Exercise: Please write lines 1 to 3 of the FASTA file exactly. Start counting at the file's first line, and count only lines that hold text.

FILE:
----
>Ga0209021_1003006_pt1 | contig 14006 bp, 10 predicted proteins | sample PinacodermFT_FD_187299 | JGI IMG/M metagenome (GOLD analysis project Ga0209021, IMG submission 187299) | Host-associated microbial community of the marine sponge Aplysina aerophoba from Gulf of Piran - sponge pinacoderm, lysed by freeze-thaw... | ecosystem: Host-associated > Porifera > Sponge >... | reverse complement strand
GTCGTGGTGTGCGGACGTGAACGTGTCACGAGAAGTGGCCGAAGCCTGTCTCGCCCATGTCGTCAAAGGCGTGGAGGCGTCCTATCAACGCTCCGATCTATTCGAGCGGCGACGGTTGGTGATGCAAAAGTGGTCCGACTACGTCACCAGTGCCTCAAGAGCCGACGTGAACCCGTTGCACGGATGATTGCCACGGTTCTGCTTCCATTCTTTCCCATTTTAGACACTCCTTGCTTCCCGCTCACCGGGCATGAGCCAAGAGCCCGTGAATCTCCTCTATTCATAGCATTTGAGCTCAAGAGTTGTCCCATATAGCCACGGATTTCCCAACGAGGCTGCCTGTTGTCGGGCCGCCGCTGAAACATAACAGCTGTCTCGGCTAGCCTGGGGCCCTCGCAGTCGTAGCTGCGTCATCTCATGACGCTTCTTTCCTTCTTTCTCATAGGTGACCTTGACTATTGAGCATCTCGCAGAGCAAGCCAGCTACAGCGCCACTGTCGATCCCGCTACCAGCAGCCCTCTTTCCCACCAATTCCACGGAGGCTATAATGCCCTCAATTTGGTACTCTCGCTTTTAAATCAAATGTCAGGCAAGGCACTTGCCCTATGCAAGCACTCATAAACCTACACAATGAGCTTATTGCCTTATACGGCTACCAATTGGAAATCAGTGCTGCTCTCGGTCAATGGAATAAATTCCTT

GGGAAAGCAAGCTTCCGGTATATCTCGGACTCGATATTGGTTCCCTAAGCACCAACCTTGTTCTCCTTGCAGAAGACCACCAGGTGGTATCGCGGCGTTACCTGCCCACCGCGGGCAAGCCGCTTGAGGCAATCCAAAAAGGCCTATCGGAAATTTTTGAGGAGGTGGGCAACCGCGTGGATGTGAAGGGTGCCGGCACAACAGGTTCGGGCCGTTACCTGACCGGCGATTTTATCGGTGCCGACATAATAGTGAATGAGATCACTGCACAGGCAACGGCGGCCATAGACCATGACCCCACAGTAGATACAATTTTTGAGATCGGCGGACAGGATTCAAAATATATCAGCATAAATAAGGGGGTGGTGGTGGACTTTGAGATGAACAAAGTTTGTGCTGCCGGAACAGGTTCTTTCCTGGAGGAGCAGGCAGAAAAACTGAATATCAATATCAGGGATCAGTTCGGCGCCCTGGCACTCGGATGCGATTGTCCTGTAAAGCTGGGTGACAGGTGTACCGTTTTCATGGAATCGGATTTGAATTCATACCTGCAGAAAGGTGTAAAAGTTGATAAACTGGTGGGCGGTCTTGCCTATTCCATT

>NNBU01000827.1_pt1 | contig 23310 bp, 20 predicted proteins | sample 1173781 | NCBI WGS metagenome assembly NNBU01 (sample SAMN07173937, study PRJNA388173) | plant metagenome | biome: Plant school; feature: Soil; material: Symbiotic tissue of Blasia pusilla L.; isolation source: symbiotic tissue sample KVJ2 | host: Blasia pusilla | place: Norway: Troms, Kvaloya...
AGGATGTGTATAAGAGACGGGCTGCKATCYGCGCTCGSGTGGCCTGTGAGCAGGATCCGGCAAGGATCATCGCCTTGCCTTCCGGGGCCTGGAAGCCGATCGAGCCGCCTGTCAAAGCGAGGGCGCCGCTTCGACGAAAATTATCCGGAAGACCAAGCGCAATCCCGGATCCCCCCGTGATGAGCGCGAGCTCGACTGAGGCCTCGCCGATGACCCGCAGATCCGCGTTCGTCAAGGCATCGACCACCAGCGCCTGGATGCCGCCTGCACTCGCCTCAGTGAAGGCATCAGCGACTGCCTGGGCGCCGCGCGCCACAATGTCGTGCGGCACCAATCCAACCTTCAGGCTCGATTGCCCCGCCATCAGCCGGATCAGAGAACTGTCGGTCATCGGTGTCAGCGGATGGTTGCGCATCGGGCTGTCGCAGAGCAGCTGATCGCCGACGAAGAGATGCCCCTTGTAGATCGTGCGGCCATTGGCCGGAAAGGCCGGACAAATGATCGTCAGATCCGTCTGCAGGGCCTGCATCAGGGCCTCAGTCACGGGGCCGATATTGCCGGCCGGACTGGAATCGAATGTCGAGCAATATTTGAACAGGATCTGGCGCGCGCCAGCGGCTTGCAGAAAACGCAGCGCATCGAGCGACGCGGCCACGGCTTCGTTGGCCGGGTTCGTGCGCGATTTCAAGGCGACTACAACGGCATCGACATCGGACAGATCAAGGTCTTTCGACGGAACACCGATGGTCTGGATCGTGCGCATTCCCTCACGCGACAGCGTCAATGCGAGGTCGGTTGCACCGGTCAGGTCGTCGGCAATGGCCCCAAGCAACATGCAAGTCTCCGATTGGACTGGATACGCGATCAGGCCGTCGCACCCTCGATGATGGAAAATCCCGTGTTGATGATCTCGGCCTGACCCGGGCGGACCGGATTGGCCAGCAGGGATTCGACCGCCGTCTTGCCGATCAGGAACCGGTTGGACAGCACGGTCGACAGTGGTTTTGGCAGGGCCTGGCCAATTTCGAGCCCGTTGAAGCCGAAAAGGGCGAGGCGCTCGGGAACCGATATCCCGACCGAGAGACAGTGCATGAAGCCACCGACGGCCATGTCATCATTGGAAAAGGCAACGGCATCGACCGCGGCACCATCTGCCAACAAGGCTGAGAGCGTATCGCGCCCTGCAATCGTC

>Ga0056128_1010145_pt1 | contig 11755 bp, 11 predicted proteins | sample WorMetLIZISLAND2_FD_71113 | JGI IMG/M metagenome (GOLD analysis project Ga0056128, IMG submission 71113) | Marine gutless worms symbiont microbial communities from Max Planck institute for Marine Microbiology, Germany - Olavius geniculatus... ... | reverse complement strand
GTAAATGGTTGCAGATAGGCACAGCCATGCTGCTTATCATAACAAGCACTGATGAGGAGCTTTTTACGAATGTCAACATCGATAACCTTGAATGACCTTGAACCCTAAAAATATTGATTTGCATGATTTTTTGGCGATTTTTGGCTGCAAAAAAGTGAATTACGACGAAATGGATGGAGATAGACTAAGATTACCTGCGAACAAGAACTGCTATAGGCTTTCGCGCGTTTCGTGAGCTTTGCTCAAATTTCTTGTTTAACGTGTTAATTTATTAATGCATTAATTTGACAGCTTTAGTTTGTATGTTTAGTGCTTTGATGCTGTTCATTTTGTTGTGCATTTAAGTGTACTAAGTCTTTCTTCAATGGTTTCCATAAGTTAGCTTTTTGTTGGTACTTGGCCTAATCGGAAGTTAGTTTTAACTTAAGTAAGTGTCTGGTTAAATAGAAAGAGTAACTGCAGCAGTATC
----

>Ga0209021_1003006_pt1 | contig 14006 bp, 10 predicted proteins | sample PinacodermFT_FD_187299 | JGI IMG/M metagenome (GOLD analysis project Ga0209021, IMG submission 187299) | Host-associated microbial community of the marine sponge Aplysina aerophoba from Gulf of Piran - sponge pinacoderm, lysed by freeze-thaw... | ecosystem: Host-associated > Porifera > Sponge >... | reverse complement strand
GTCGTGGTGTGCGGACGTGAACGTGTCACGAGAAGTGGCCGAAGCCTGTCTCGCCCATGTCGTCAAAGGCGTGGAGGCGTCCTATCAACGCTCCGATCTATTCGAGCGGCGACGGTTGGTGATGCAAAAGTGGTCCGACTACGTCACCAGTGCCTCAAGAGCCGACGTGAACCCGTTGCACGGATGATTGCCACGGTTCTGCTTCCATTCTTTCCCATTTTAGACACTCCTTGCTTCCCGCTCACCGGGCATGAGCCAAGAGCCCGTGAATCTCCTCTATTCATAGCATTTGAGCTCAAGAGTTGTCCCATATAGCCACGGATTTCCCAACGAGGCTGCCTGTTGTCGGGCCGCCGCTGAAACATAACAGCTGTCTCGGCTAGCCTGGGGCCCTCGCAGTCGTAGCTGCGTCATCTCATGACGCTTCTTTCCTTCTTTCTCATAGGTGACCTTGACTATTGAGCATCTCGCAGAGCAAGCCAGCTACAGCGCCACTGTCGATCCCGCTACCAGCAGCCCTCTTTCCCACCAATTCCACGGAGGCTATAATGCCCTCAATTTGGTACTCTCGCTTTTAAATCAAATGTCAGGCAAGGCACTTGCCCTATGCAAGCACTCATAAACCTACACAATGAGCTTATTGCCTTATACGGCTACCAATTGGAAATCAGTGCTGCTCTCGGTCAATGGAATAAATTCCTT

GGGAAAGCAAGCTTCCGGTATATCTCGGACTCGATATTGGTTCCCTAAGCACCAACCTTGTTCTCCTTGCAGAAGACCACCAGGTGGTATCGCGGCGTTACCTGCCCACCGCGGGCAAGCCGCTTGAGGCAATCCAAAAAGGCCTATCGGAAATTTTTGAGGAGGTGGGCAACCGCGTGGATGTGAAGGGTGCCGGCACAACAGGTTCGGGCCGTTACCTGACCGGCGATTTTATCGGTGCCGACATAATAGTGAATGAGATCACTGCACAGGCAACGGCGGCCATAGACCATGACCCCACAGTAGATACAATTTTTGAGATCGGCGGACAGGATTCAAAATATATCAGCATAAATAAGGGGGTGGTGGTGGACTTTGAGATGAACAAAGTTTGTGCTGCCGGAACAGGTTCTTTCCTGGAGGAGCAGGCAGAAAAACTGAATATCAATATCAGGGATCAGTTCGGCGCCCTGGCACTCGGATGCGATTGTCCTGTAAAGCTGGGTGACAGGTGTACCGTTTTCATGGAATCGGATTTGAATTCATACCTGCAGAAAGGTGTAAAAGTTGATAAACTGGTGGGCGGTCTTGCCTATTCCATT